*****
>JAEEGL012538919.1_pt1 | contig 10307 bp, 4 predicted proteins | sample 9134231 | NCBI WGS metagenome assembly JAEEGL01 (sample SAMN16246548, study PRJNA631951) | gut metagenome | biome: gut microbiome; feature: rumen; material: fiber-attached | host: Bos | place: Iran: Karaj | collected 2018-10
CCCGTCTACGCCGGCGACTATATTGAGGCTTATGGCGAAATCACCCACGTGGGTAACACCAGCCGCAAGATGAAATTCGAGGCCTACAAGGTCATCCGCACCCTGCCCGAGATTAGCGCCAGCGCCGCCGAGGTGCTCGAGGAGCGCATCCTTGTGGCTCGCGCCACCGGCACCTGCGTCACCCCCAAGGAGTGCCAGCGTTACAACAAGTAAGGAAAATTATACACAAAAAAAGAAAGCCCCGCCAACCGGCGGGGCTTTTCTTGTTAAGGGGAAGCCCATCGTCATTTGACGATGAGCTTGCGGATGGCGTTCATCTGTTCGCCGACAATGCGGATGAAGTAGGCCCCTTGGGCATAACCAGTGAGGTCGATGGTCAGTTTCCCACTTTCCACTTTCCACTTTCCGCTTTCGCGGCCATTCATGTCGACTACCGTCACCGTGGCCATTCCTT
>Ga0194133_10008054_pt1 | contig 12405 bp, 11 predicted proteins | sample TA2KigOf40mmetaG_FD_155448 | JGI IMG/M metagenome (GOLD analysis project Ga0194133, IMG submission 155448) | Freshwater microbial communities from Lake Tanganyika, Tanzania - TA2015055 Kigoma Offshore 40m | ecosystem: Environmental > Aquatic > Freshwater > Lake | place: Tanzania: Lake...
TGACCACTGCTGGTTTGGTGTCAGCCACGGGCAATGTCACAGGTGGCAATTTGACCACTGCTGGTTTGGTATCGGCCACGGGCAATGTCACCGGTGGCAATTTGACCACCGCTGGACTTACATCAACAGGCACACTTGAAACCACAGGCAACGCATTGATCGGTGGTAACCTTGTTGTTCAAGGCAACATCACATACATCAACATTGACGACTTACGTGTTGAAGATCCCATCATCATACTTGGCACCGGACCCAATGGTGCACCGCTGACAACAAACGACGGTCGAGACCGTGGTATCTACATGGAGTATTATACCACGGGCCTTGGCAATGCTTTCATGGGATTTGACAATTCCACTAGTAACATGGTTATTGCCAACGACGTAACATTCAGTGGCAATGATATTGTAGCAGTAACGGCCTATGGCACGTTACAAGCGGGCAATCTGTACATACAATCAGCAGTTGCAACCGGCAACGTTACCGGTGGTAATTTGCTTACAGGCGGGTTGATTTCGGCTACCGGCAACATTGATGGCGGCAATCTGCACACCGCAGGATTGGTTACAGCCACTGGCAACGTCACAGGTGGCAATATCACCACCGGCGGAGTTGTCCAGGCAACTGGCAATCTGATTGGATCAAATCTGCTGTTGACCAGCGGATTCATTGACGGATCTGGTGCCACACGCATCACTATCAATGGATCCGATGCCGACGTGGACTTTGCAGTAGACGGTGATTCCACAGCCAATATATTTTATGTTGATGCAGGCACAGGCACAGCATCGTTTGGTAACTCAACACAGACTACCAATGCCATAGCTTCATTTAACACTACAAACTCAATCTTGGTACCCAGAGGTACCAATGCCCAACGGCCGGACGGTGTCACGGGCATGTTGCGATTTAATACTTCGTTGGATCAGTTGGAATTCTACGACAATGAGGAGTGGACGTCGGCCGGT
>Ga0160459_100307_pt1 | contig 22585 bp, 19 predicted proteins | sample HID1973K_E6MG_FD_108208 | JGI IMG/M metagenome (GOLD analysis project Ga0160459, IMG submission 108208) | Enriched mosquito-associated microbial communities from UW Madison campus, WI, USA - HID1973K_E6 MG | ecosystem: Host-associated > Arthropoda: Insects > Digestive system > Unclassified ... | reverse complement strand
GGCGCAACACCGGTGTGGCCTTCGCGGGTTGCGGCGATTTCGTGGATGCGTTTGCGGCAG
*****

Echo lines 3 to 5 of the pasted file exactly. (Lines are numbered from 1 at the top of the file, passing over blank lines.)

>Ga0194133_10008054_pt1 | contig 12405 bp, 11 predicted proteins | sample TA2KigOf40mmetaG_FD_155448 | JGI IMG/M metagenome (GOLD analysis project Ga0194133, IMG submission 155448) | Freshwater microbial communities from Lake Tanganyika, Tanzania - TA2015055 Kigoma Offshore 40m | ecosystem: Environmental > Aquatic > Freshwater > Lake | place: Tanzania: Lake...
TGACCACTGCTGGTTTGGTGTCAGCCACGGGCAATGTCACAGGTGGCAATTTGACCACTGCTGGTTTGGTATCGGCCACGGGCAATGTCACCGGTGGCAATTTGACCACCGCTGGACTTACATCAACAGGCACACTTGAAACCACAGGCAACGCATTGATCGGTGGTAACCTTGTTGTTCAAGGCAACATCACATACATCAACATTGACGACTTACGTGTTGAAGATCCCATCATCATACTTGGCACCGGACCCAATGGTGCACCGCTGACAACAAACGACGGTCGAGACCGTGGTATCTACATGGAGTATTATACCACGGGCCTTGGCAATGCTTTCATGGGATTTGACAATTCCACTAGTAACATGGTTATTGCCAACGACGTAACATTCAGTGGCAATGATATTGTAGCAGTAACGGCCTATGGCACGTTACAAGCGGGCAATCTGTACATACAATCAGCAGTTGCAACCGGCAACGTTACCGGTGGTAATTTGCTTACAGGCGGGTTGATTTCGGCTACCGGCAACATTGATGGCGGCAATCTGCACACCGCAGGATTGGTTACAGCCACTGGCAACGTCACAGGTGGCAATATCACCACCGGCGGAGTTGTCCAGGCAACTGGCAATCTGATTGGATCAAATCTGCTGTTGACCAGCGGATTCATTGACGGATCTGGTGCCACACGCATCACTATCAATGGATCCGATGCCGACGTGGACTTTGCAGTAGACGGTGATTCCACAGCCAATATATTTTATGTTGATGCAGGCACAGGCACAGCATCGTTTGGTAACTCAACACAGACTACCAATGCCATAGCTTCATTTAACACTACAAACTCAATCTTGGTACCCAGAGGTACCAATGCCCAACGGCCGGACGGTGTCACGGGCATGTTGCGATTTAATACTTCGTTGGATCAGTTGGAATTCTACGACAATGAGGAGTGGACGTCGGCCGGT
>Ga0160459_100307_pt1 | contig 22585 bp, 19 predicted proteins | sample HID1973K_E6MG_FD_108208 | JGI IMG/M metagenome (GOLD analysis project Ga0160459, IMG submission 108208) | Enriched mosquito-associated microbial communities from UW Madison campus, WI, USA - HID1973K_E6 MG | ecosystem: Host-associated > Arthropoda: Insects > Digestive system > Unclassified ... | reverse complement strand